President’s Message

Posted on Jul 1, 2021 in President's Message | 0 comments

There is a phenomenon well described in the social science literature called the “U-curve.” It illustrates the nadir of job satisfaction that occurs in one’s mid career, say in one’s 40s-50’s. To the layman, it is the proverbial mid-life crisis. Previously, it was though that one’s happiness and wellbeing was generally on a downward slope as age progresses, all things being equal. However, that appears not to be the case. Data sets of approximately 500,000 individuals in the U.S. and Europe clearly identify a low point in self and job satisfaction in one’s 40’s, with a constant and steady rise thereafter.

Coincidentally, I find myself in just such an age bracket at the midpoint of my career. My early years as a physician were filled with fears of ineptitude, fears of making mistakes, but curiously tinged with the optimism that anything was possible.  As I aged, my skills and knowledge progressed, but they were countered by accumulated disappointments and regret. As such, I found myself in the inevitable burnout. I’ll admit that on the physician satisfaction surveys over the past few years, I have responded affirmatively to the burnout questions. How much of this was due to the actual work though, or was it part of a greater social experience?

As it turns out, I am not alone. This experience has been replicated across all income levels and career types in over 50 developed countries (notable differences exist in developing countries, though the exact reasons are not entirely clear). Just by being “successful” does not ward off this particular phenomenon. Whether you’re the CEO or you’re housekeeping, you are susceptible.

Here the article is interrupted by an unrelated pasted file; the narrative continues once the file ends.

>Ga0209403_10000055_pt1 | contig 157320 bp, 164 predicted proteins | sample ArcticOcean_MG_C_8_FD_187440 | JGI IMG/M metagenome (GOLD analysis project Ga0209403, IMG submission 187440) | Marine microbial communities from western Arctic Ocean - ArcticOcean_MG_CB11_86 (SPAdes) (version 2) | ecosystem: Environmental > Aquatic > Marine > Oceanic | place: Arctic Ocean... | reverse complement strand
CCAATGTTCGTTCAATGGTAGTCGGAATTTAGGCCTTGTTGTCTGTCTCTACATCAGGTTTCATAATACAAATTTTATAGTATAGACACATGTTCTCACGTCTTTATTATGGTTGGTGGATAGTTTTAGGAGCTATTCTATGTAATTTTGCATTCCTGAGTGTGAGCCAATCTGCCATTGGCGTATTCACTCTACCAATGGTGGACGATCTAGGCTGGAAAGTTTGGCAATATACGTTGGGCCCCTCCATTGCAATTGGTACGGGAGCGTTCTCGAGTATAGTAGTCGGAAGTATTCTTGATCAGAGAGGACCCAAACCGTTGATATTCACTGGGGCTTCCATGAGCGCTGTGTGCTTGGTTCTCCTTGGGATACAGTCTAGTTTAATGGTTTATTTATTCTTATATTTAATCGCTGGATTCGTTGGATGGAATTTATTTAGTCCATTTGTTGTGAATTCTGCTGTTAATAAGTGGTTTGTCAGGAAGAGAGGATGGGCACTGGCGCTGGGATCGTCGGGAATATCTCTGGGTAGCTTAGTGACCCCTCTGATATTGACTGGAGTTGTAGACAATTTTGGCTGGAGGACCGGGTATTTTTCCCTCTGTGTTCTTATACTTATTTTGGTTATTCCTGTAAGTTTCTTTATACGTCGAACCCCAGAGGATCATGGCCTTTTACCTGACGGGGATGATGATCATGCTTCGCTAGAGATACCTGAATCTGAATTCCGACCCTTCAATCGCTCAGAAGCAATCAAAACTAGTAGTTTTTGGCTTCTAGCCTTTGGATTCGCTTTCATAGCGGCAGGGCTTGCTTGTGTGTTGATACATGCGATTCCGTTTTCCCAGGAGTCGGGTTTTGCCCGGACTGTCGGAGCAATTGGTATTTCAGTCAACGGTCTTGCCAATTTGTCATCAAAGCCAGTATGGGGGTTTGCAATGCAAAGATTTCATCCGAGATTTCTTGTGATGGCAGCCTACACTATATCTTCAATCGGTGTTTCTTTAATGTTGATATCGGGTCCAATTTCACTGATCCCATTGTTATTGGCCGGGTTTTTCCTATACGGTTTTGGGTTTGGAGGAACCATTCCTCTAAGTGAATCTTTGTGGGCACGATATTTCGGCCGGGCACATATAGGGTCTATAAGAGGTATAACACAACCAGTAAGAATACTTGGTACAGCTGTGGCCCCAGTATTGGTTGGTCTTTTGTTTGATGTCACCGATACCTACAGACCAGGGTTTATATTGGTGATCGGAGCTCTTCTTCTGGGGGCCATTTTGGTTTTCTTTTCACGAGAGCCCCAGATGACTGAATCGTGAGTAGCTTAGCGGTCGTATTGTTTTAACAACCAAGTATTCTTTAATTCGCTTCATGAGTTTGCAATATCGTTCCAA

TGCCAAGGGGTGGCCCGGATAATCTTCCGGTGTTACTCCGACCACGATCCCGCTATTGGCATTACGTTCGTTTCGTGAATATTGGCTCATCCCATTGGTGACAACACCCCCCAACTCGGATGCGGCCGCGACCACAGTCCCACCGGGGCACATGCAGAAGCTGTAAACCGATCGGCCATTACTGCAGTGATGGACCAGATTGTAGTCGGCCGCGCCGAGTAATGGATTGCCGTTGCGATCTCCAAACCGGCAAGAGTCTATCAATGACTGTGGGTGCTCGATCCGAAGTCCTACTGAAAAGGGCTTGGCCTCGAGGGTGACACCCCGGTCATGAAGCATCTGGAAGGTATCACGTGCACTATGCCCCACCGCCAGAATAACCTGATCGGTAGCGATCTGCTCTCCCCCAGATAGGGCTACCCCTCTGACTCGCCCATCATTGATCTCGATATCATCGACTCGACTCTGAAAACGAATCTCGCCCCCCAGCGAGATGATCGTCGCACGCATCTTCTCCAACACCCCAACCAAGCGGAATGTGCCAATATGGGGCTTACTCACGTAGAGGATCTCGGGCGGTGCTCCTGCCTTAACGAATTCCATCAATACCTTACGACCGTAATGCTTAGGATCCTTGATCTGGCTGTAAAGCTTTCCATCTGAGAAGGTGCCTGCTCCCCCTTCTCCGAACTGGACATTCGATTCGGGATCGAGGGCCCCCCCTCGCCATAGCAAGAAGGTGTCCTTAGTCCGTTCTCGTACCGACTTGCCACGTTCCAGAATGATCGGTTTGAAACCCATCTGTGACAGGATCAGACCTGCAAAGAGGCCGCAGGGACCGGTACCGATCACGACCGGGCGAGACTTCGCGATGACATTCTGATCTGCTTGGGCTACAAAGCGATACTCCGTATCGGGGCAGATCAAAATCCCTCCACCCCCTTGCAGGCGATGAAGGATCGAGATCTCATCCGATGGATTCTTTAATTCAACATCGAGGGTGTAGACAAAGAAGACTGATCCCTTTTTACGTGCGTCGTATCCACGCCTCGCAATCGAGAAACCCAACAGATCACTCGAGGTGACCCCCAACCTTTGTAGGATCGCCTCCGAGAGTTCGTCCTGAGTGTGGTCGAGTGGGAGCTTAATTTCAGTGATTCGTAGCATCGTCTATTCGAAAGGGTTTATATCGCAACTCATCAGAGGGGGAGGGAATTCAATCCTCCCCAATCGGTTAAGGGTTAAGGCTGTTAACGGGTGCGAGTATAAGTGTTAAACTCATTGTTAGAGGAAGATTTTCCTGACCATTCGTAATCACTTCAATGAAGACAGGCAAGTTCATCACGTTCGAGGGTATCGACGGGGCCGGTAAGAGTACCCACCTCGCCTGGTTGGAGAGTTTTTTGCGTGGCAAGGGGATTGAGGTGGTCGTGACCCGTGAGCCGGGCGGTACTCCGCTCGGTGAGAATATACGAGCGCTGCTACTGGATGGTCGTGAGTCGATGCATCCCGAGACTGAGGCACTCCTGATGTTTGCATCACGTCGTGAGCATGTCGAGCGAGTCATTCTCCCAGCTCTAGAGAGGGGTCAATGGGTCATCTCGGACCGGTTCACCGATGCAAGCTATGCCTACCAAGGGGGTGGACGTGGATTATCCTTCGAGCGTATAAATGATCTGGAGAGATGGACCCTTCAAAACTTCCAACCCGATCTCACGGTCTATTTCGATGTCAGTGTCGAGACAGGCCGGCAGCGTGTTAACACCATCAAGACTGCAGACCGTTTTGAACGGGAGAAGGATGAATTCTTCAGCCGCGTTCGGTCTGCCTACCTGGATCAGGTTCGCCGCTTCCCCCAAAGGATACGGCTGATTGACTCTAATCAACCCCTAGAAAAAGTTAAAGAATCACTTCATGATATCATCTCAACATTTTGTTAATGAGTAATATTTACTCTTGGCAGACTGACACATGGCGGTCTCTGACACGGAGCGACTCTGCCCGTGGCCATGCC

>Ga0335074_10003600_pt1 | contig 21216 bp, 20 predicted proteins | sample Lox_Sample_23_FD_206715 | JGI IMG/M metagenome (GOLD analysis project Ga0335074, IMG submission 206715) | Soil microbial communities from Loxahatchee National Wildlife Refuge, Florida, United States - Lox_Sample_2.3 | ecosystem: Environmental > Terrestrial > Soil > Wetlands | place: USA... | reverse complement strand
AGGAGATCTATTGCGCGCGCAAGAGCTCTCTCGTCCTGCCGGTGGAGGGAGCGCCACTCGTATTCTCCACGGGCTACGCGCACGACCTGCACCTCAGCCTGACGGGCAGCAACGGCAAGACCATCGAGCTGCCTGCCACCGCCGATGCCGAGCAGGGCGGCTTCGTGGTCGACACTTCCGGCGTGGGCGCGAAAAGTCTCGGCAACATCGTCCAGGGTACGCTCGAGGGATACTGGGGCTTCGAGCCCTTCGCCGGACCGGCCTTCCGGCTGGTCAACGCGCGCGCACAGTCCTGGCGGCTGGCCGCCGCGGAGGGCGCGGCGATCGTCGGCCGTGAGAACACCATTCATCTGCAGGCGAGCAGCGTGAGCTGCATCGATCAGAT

So what can we do about it? The first is to acknowledge and normalize it. The second is to focus on the things that we have control over, namely the personal relationships we have around us. The third is to express gratitude – to yourself and others, every day. Lastly, stop comparing yourself to others. Fear of missing out is a powerful fear, but it tends to highlight differences and magnify discontent.

As physicians and allied health professionals, we have taken a long road to get where we are. It is not an easy journey, and to get to this point requires an unusual combination of perseverance, intellect, and character. This is not to say that we are better than those in other professions, but just that we should recognize all the hard work and accomplishment that has gotten us this far. Pat yourself on the back. And it’s ok to feel burned out or dissatisfied. It will get better.

Jeff Chen MD, MPH, FACEP
Chief of Staff, ABSMC Summit Campus

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